One bothering question lies within what we claim to suffer from in this generation – economic recession. Are we possessed with economy recession or mental recession? You see decay in governance; you see maggots in the affairs of the nation. You are not able to perform some incorruptible rite because your co-thinkers have been infected with different thoughts.
In the past years, as students, we have heard that if you want to entice electorates and make vote for you, no matter how ugly you are, just throw your manifesto open and make it as big as possible, even if it’s not feasible. Let them know why some simple things would not work and let them understand your stand point of view. As poor as many are, mentally, they don’t find out about what is lacking, they don’t find out what is working. What most of them do is to approach people who have served in the executive capacities in the past and collect their manifestos, edit, and come to defend their deceit.
At Glascow Caledonian University, Hugh McLachlan made it explicit that political parties publish manifestos and make promises, but it is the parliament which passes legislation, not political parties. It is the governments that govern, not political parties – meaning that the government is a group of specifically elected individuals from a political party, not the broader party itself. The promises of political parties, Hugh said, are empty because they do not have the ability or the authority to pass the legislation or to promote the policies they promise. These are the roles of parliament and government. Politicians or anyone creating a manifesto or promises have already created a rod in his own spine. They create moral obligation as they move on and such obligation does not obliterate or override their prior and remaining moral obligation to act in the best interests of their constituents and the country as a whole.
Paul Marshall wrote on his blog that “to use a well-worn cliché, even more well-worn than the suit Michael Foot used to sport, you can trust a politician about as far as you can throw them”. At times, it is not the fault of politicians but the electorate. What they want their mind to eat up does not create an atmosphere of reality for some politicians. In a scenario that is different from the above, as a single individual contesting without a party of people, we have also not learnt the truth in the verbosity we create. Also, there are some institutions that won’t even work on the table of political lies – once you lied at your manifesto, it will show up after some weeks of your governance, haunt you down and everything begins to crumble. An institution built on host of lies, can only survive with more lies, but it won’t be effective to the public, but will only stand as liars mount the platform.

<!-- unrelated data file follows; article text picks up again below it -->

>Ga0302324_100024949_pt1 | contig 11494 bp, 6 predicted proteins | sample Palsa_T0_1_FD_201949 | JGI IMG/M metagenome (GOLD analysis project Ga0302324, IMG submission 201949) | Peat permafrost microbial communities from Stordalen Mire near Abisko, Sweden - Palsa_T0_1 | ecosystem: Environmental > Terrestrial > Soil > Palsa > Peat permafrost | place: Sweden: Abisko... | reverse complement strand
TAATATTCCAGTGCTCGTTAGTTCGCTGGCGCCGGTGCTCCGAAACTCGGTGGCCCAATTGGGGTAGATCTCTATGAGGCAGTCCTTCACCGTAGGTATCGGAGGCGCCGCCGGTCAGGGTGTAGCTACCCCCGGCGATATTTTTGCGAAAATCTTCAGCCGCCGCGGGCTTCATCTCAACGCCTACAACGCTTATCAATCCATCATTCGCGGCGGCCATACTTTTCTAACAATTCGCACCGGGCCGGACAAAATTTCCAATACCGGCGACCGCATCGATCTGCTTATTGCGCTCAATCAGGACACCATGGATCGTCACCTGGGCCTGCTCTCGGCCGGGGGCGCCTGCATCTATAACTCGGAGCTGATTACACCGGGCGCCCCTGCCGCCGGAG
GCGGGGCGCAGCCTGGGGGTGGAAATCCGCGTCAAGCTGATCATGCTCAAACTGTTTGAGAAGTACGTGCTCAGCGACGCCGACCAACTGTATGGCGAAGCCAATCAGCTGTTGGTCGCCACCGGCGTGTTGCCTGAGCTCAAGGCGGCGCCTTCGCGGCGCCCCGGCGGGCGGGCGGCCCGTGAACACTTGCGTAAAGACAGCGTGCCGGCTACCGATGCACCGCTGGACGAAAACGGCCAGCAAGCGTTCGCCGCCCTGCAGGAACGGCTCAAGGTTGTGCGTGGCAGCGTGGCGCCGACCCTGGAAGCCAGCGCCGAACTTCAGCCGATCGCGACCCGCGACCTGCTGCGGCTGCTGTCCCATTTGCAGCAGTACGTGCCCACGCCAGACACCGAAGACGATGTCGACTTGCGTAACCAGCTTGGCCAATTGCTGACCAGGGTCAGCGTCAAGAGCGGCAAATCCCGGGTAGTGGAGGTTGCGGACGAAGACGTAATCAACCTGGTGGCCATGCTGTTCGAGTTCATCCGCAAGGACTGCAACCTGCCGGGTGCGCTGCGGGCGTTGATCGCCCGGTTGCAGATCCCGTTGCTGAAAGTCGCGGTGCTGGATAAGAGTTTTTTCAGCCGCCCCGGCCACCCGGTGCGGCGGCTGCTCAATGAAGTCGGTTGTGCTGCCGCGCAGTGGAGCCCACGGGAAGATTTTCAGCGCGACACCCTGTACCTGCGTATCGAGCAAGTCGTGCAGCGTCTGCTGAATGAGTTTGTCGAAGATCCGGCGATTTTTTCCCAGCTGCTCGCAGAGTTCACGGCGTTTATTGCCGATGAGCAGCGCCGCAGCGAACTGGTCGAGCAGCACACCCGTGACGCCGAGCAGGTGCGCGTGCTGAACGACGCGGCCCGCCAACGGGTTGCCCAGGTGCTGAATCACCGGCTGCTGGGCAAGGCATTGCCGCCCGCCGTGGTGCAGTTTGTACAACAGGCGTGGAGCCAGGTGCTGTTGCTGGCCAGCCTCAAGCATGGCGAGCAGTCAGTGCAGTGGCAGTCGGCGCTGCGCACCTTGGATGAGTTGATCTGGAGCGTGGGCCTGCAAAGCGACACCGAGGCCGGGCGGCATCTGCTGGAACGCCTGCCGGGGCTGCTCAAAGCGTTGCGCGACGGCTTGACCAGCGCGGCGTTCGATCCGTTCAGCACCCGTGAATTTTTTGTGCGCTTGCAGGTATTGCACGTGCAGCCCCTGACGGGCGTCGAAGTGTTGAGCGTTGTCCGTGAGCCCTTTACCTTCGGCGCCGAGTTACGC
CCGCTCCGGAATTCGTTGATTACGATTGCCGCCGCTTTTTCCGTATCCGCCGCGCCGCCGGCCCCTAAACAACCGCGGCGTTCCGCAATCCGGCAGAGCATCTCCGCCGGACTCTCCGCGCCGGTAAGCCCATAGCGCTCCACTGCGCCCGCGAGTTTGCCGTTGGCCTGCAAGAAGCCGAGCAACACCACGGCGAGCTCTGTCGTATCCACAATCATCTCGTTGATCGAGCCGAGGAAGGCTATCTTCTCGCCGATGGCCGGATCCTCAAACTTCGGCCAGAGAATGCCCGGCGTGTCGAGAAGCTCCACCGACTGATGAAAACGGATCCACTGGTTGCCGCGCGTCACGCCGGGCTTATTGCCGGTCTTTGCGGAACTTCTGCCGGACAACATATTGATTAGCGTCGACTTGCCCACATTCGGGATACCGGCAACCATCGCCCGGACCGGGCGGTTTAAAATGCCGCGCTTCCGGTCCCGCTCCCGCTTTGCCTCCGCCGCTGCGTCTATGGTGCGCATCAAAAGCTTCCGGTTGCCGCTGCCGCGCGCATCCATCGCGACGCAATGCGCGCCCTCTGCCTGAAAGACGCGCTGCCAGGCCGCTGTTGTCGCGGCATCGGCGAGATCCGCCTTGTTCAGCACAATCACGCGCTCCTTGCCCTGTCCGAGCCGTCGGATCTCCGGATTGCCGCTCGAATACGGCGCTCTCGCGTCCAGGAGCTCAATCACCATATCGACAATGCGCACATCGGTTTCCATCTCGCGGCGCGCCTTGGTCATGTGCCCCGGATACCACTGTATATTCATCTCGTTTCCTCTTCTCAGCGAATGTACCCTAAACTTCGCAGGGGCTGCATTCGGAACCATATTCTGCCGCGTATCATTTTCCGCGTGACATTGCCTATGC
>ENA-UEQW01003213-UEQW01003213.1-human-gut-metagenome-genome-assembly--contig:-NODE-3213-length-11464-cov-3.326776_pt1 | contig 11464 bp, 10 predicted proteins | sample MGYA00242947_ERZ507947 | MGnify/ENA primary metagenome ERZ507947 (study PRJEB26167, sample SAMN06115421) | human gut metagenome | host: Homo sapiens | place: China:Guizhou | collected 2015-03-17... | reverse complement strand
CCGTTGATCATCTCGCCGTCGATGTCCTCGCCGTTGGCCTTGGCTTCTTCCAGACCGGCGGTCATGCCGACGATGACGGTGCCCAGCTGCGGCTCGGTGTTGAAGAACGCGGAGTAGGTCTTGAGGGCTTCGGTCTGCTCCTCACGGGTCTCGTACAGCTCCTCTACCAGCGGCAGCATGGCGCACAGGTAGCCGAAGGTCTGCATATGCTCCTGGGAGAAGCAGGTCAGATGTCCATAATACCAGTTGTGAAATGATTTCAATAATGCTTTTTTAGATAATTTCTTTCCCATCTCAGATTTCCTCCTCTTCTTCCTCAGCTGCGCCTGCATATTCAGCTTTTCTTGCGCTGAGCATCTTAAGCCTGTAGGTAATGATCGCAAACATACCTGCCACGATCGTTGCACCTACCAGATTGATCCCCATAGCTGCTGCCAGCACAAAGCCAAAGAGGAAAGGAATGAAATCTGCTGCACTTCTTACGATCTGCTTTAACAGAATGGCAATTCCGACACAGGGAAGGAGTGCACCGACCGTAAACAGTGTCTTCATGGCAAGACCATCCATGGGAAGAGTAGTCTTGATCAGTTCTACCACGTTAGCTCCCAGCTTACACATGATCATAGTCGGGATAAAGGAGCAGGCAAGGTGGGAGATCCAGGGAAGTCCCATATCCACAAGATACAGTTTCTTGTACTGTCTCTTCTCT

Electorates need to be educated on their power of choice and strength of avoiding bamboozle from sweet mouths or some Adolf minded people who swing through stories of the past to justify the present. Continuity in a real sense must be maintained and through, one would be able to know if a particular contestant really knows his reasons for coming, what major issue he wants to address and what he feels was lacking in the present administration that delayed them from achieving a stand. If a contestant comes in the power of changing activities that are working completely, with his own majestic agenda, no matter how excellent they are, he would rather make it work halfway but he would have killed the last working processes.
The first way to deal with corruption is to avoid politicians with ambiguity in their speech. Another way is to weigh the level of ambiguity with the somewhat fidgety manifesto that seems humble but is just like a wolf in sheep clothing. One of the new styles of the Nigerian political parties is the use of people who appear incorruptible just to maintain power. This was through the voice of the masses, when they agreed never to allow corrupt politicians in government. The corrupt ones become the godfathers and they push the innocent ones to the line, but they are in control. They create political lies, project achievement that are not even in diaspora, create propaganda that can send one to the hade. If these sets of humans can be thrown behind bar, corruption would only be limited a decimal not in tense percentage.
Recently, Okonjo Ewe-ala, said “Institutions matter in both developed and developing countries to fight corruption, and the minute a society turns attention away from safeguarding its institutions and values, it is shooting itself in the foot. So, what I found is that in my country, we had weak, very weak institutions to non-existent institutions”. She later added that “while institutions might not solve all the problems, they reduce the likelihood of corruption. An independent judiciary and strong civil societies are other ways to fight corruption”.